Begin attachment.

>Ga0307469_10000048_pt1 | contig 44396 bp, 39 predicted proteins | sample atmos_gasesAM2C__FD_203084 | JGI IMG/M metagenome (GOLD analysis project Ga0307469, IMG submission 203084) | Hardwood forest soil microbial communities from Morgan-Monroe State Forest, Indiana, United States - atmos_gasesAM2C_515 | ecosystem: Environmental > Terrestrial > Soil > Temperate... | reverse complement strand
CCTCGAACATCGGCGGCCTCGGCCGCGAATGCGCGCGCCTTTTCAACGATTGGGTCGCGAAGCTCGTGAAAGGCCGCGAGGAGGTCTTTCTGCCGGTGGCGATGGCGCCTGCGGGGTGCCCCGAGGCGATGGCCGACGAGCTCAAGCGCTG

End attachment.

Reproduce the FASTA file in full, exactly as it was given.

>Ga0307469_10000048_pt1 | contig 44396 bp, 39 predicted proteins | sample atmos_gasesAM2C__FD_203084 | JGI IMG/M metagenome (GOLD analysis project Ga0307469, IMG submission 203084) | Hardwood forest soil microbial communities from Morgan-Monroe State Forest, Indiana, United States - atmos_gasesAM2C_515 | ecosystem: Environmental > Terrestrial > Soil > Temperate... | reverse complement strand
CCTCGAACATCGGCGGCCTCGGCCGCGAATGCGCGCGCCTTTTCAACGATTGGGTCGCGAAGCTCGTGAAAGGCCGCGAGGAGGTCTTTCTGCCGGTGGCGATGGCGCCTGCGGGGTGCCCCGAGGCGATGGCCGACGAGCTCAAGCGCTG